Ten Warning Signs of Hearing Loss:
- People seem to mumble more frequently.
- You experience ringing in your ears.
- You often ask people to repeat themselves.
- Your family complains that you play the radio or TV too loudly.
- You no longer hear normal household sounds, such as a dripping faucet.
- You have difficulty understanding conversation when in a large group or crowd.
- You hear, but have trouble understanding words in a conversation.
- You find telephone conversation increasingly difficult.
- You have trouble hearing when your back is turned to speaker.
- You have been told you speak too loudly.
I was born with inner-ear deformities, so I have dealt with hearing loss my entire life.
In school, I struggled to hear the teacher. As a result, I was viewed as intellectually challenged. I was also punished for failing to follow directions that I never heard or that I misunderstood.
I couldn’t explain to the adults in my life what was happening. I didn’t understand it myself. I didn’t know the other children were hearing things that I missed.
For me, I think the saddest part of growing up with a hearing disability, is believing I was stupid and that I would never succeed in school or in life.
The documentary Sound and Fury discusses the pros and cons of cochlear implants in young children and infants.
Most hearing people believe children born deaf should receive cochlear implants as soon as possible and then raised as hearing children. That allows them to function in a hearing world.
It’s not so clear in the Deaf community, because they have their own language and unique culture. Cochlear implants are keeping children born deaf from learning that language, the history of the Deaf community, and the cultural beliefs that go along with it.
I understand both sides of the debate and I feel torn by the issue. I was born with inner-ear deformities that required numerous surgeries throughout my childhood and most of my adult life. I now have a moderate hearing loss and function well with hearing aids.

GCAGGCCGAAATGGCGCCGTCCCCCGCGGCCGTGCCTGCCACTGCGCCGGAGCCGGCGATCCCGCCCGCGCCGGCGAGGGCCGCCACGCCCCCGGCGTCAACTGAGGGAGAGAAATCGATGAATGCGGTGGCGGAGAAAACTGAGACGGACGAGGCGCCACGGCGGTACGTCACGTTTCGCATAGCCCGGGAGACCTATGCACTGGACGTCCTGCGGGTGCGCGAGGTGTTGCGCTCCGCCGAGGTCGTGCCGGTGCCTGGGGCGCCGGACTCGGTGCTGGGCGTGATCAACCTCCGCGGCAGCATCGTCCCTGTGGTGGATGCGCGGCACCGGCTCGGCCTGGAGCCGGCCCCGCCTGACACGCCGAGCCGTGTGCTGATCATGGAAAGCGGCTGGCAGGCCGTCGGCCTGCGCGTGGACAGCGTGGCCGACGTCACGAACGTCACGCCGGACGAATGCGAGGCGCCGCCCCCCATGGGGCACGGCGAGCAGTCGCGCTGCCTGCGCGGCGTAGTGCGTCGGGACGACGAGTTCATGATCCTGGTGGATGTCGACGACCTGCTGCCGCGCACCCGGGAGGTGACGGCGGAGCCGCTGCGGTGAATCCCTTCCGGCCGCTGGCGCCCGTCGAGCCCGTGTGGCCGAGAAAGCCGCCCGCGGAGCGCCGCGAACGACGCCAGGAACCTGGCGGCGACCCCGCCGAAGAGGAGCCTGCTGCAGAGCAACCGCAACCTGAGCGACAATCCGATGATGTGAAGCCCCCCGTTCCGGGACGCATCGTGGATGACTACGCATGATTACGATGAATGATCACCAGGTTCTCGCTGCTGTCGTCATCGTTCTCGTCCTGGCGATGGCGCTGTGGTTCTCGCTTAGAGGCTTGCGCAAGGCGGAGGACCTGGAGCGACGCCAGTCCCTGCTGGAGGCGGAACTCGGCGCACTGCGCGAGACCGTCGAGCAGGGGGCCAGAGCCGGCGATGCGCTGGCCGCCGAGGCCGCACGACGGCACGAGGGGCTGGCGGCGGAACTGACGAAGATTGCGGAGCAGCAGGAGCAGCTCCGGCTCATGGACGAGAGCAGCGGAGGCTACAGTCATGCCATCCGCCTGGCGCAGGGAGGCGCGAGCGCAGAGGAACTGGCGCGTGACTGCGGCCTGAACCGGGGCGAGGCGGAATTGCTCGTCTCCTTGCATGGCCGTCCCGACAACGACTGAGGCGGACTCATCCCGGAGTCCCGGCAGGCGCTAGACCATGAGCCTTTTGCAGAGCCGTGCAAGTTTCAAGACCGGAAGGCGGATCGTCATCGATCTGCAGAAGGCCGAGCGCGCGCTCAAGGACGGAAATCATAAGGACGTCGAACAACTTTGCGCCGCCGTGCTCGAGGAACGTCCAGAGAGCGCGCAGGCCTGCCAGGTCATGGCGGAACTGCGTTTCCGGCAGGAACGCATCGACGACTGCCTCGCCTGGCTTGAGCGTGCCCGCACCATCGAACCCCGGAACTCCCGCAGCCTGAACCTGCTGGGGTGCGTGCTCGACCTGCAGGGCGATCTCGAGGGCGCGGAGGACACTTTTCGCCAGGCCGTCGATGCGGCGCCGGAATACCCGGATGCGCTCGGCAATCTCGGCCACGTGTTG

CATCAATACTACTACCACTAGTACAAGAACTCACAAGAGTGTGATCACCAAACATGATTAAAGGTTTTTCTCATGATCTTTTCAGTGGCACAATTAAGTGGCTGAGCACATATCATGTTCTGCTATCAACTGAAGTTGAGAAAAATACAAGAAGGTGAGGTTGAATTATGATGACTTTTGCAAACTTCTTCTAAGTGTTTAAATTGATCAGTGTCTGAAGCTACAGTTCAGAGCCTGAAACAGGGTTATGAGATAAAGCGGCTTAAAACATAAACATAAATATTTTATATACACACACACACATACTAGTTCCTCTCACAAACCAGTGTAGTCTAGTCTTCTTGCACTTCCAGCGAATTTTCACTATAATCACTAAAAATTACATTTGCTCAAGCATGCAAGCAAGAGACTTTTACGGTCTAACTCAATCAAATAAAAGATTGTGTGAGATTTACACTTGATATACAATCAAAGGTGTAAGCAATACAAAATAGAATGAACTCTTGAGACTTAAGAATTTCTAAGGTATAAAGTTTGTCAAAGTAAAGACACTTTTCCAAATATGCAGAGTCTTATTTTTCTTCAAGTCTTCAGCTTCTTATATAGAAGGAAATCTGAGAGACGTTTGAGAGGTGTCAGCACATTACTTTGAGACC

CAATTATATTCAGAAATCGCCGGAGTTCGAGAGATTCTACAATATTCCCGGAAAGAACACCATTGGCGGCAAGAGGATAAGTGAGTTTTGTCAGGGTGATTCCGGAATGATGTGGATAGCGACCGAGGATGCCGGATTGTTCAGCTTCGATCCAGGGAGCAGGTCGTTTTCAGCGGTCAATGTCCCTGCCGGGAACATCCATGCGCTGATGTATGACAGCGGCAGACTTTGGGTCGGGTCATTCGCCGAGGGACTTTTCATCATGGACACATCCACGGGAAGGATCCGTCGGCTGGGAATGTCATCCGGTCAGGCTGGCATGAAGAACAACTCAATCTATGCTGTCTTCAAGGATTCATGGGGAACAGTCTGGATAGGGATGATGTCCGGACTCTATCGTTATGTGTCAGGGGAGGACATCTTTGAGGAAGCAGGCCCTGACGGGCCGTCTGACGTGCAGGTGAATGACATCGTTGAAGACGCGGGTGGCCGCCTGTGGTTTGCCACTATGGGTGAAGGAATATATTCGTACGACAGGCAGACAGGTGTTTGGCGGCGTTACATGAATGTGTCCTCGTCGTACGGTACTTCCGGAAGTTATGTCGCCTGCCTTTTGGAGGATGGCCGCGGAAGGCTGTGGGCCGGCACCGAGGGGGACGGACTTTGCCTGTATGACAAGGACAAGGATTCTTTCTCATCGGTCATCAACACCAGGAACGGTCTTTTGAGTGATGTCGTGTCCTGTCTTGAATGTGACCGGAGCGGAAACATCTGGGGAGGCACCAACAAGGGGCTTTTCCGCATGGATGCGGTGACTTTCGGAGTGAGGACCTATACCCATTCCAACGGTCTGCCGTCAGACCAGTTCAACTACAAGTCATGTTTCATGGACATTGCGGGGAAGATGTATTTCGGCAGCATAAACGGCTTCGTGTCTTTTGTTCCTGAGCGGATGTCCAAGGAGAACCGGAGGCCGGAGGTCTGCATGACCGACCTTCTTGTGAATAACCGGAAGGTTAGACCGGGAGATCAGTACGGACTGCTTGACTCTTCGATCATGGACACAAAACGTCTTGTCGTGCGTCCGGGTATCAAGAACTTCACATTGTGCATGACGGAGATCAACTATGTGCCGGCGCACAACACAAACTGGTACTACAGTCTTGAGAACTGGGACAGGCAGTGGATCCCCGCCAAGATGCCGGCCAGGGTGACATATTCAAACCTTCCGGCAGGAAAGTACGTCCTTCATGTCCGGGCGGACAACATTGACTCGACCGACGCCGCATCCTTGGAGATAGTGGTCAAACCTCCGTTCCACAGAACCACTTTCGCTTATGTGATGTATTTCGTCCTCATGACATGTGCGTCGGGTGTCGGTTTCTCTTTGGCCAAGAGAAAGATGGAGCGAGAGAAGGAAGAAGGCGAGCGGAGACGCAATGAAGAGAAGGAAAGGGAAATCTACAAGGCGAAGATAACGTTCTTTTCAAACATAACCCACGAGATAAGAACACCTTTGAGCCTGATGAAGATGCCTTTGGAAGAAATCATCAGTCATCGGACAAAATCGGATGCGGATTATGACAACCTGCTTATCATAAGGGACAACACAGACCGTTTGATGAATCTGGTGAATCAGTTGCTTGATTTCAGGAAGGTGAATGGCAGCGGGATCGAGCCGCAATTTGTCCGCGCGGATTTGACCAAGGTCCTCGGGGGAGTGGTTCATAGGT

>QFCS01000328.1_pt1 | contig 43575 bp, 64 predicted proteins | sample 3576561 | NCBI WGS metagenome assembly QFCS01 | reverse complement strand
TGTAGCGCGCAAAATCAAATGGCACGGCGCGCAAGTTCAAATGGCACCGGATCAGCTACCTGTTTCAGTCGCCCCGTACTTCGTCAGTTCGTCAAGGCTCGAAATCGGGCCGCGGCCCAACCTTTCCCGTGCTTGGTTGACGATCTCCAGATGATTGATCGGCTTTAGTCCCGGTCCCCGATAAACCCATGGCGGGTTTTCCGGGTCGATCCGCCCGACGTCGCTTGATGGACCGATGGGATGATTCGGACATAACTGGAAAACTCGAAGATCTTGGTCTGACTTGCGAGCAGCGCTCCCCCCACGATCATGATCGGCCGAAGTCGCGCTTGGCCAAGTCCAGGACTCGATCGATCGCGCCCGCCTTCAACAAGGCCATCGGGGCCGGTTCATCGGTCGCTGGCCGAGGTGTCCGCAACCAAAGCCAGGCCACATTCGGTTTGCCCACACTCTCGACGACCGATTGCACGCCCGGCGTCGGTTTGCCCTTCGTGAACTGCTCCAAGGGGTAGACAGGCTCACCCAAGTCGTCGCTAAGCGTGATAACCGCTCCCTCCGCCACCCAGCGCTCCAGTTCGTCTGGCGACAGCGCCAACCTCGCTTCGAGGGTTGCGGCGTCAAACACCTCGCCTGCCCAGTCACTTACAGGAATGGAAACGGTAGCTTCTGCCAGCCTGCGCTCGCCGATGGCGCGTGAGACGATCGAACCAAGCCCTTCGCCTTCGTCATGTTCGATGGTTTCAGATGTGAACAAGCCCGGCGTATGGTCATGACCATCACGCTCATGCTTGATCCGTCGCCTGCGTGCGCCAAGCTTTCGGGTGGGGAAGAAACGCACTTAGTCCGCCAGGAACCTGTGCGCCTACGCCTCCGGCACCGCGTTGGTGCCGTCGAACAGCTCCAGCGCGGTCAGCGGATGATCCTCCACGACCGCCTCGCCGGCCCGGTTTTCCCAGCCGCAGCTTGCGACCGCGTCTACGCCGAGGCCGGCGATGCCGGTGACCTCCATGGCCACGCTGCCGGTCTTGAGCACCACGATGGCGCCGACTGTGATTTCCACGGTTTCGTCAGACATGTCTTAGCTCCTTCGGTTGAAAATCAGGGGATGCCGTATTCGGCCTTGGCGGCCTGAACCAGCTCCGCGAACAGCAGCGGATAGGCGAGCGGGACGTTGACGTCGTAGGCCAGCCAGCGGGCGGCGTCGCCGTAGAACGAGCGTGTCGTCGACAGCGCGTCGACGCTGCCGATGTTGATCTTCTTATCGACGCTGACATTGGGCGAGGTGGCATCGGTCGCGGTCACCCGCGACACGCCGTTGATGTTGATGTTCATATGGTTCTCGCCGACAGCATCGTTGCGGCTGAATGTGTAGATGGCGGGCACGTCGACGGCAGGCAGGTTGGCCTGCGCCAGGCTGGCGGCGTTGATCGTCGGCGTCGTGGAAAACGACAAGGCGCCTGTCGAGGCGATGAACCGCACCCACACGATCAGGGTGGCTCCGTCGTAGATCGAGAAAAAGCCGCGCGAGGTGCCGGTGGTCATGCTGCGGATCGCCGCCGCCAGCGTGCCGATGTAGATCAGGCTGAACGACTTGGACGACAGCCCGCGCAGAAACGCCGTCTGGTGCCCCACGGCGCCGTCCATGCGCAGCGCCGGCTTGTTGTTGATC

As an adult, I studied American Sign Language, Deaf history, and Deaf culture. I was fascinated by how the Deaf community interacts with each other and the importance they place on their language and culture.
Since I grew up in the hearing world, I will never truly be a part of the Deaf community. I wish I had a chance to be a part of that community. I long for the closeness and understanding felt among the members.
However, I am also glad to be a part of the hearing community. I know I will have more opportunities in this world, as a hearing person.
I hope the hearing community doesn’t allow cochlear implants to destroy Deaf culture. Maybe we can still teach children that are born deaf about their unique culture, even if they receive the cochlear implant as infants.
I was in CVS and a women tapped me on my shoulder. She pointed to my hearing aids and asked if I was deaf (using sign language and her voice). I responded back (speaking and signing), “No. I am not deaf; I am hard of hearing.”
The lady told me about her granddaughter. The child was born with a hearing impairment and the women was afraid of how it would affect the child’s life. She asked me about my hearing problems. If I was able to go to college and if I was able to work.
I told her I was born with an inner ear deformity that caused me to lose my hearing at a very young age. I had a series of operations to help fix the deformity and to prevent anymore loss of hearing.
I told her I did go to college, I have a Master’s degree, and a good job. Basically, I did well even though I am hearing impaired.
I gave her information on local resources that could help by teaching the family sign language, provide assistive hearing devices, finding professional speech therapist, and anything else they may need.
The women thanked me and was in tears when she left the store. I believe she felt hopeful for her grandchild.
I believe that little girl is achieving her full potential today.